This is a time when our readers from the USA and Canada look forward for the short vacation during their national holidays. Enjoy your short vacation if you have one! We are also half way through the year 2017, as unbelievable as it may be, and a great time to take a snapshot of our yearly goals and see how we are doing.
But first things first. Do you have yearly goals? Because if you don’t, that’s one thing you really should start setting out every year. Since we are at the half year, you can put on paper what are three (and no more) objectives you want to achieve by the end of year 2017.
If you already have goals for this year, how are you doing? There are actually a few possibilities:
- You Already Gave Up
This can happen for several reasons:
- your goals aren’t specific enough. For example “I want to be healthier.“. How? By losing weight? Doing more exercise? Eating healthier? Doing routine check ups and taking care of any illness?
- they are not measurable. For instance “I want to lose weight.“. How much?
- your goals are not achievable. Can you name the steps that can make you achieve your goals in the given time frame (by the year’s end)? If you can’t, the goals are probably not achievable.
- they are unrealistic. Like “Without investing any money, I want to become a millionaire by the year’s end.“. Here I’ve seen the argument that a realistic goal can be a 5% increase on the previous year’s results. However, a leap will come if you strive for a 50% increase, even if you nearly miss that goal.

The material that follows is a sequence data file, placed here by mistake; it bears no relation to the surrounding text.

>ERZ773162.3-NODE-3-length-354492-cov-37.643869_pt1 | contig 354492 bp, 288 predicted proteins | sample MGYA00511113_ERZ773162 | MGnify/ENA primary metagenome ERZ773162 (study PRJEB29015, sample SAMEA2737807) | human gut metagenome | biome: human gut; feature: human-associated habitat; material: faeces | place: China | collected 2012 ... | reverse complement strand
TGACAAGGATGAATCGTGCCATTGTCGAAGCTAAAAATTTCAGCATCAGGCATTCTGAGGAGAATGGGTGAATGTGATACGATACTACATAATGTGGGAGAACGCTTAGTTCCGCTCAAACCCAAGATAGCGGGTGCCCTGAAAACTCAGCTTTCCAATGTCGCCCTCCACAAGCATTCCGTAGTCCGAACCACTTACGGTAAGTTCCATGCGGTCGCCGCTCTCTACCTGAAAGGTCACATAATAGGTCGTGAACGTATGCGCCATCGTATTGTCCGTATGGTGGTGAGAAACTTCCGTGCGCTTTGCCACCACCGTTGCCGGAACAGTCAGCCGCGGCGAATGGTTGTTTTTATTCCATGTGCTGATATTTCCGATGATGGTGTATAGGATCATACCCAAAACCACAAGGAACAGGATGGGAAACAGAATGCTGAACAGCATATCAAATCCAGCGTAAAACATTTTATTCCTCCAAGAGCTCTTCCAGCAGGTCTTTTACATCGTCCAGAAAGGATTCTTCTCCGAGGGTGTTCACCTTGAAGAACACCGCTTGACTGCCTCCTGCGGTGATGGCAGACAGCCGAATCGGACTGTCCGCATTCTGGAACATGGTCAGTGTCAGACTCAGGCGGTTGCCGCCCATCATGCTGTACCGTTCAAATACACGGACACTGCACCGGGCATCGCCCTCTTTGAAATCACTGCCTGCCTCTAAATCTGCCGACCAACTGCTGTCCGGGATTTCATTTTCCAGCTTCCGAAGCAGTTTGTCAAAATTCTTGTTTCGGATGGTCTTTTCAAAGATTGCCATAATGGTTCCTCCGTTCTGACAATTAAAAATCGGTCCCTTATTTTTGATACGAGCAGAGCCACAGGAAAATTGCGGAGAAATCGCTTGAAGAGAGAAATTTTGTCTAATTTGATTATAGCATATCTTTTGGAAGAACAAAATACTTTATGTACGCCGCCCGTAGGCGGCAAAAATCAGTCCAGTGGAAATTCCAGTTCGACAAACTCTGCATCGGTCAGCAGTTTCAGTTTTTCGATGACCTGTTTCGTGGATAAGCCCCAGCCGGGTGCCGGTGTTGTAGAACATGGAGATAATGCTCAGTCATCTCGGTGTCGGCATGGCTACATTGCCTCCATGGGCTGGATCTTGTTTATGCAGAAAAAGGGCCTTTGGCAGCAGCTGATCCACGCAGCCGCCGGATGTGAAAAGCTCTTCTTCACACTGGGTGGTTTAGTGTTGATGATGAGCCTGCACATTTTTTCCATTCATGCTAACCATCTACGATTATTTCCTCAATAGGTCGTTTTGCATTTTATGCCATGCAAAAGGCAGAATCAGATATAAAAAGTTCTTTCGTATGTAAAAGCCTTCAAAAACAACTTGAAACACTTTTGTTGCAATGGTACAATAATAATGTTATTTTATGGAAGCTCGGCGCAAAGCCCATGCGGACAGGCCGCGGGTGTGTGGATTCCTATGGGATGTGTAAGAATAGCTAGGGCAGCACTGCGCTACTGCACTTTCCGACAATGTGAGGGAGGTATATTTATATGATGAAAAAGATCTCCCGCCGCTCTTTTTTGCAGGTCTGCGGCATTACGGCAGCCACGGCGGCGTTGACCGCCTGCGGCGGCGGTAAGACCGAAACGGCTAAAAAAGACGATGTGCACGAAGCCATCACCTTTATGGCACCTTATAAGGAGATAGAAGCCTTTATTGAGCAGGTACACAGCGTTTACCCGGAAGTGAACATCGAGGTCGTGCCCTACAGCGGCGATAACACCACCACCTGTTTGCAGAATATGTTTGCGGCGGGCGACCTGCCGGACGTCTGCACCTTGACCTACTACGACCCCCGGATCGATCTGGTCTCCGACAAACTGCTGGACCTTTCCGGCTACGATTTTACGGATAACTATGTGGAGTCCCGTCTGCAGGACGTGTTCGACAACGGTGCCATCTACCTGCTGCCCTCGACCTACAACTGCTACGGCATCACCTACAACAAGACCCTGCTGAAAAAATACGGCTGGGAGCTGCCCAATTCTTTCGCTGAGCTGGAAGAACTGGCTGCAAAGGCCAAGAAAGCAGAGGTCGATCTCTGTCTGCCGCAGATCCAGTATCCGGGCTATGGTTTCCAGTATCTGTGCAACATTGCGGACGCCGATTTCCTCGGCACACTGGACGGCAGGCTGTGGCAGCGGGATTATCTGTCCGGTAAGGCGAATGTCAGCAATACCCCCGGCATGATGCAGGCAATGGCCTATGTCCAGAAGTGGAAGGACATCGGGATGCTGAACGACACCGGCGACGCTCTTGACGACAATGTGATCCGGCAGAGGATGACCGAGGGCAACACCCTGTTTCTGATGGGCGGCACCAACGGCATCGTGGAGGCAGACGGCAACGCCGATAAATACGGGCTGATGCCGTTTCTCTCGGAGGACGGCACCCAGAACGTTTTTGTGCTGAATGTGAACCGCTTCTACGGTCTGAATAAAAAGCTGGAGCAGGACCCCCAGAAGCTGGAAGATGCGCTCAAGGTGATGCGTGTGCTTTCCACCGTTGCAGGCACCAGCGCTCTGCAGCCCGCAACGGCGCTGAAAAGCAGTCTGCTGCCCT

- you weren’t serious when you set out the goals, so you haven’t considered any of the points above
- you have too many yearly goals; three important ones are enough
- you didn’t break your goals into smaller, shorter-term goals
- you didn’t measure your goals’ progress
- you were serious when you set out the goals, and they are well defined, but an outside influence (like losing your primary source of income), set you back for a while; make sure you don’t use this as an excuse to not achieving your objectives
- you decide to completely drop a goal and replace it with another, based on new information and evolution that becomes available in time; again, this shouldn’t be done often because that means we don’t proactively take actions, but instead react to whatever the environment throws at us, or that our long term goals are not well defined
If you are behind the schedule, that means you have to first understand why that happened. Was it because you haven’t put in the passion or effort into it? Was it because you neglected it in favor of a different goal? What worked and what didn’t? After you reach a conclusion, take some extra necessary steps in the next 6 months to make up for the difference you lost during the first half of the year.
That’s great, take a moment to celebrate your half-year victory! Then consider this: if it felt easy to reach this goal, maybe you aren’t pushing yourself enough.
Wow, awesome! There are two possibilities here: you either hit the nail on the head on this goal and had exponential growth, or your goal was not ambitious from the start, in which case, maybe you can try reaching higher next time. The issue with higher goals is they can be scary. For some, you need to think outside of the box, and people rarely like to do that, because it pushes them away from the comfort zone. But for all goals that seem scary at first, the solution is to break them down to smaller goals and start working on those. I’ve done it many times: a project I keep postponing because it looks scary big, suddenly becomes a pleasure working on when I start breaking it down to pieces and focus on completing small one-day tasks.
If you keep track (hmm, this word again?) of you yearly goals, the snapshot should be easy to take and it will be revealing for your evolution.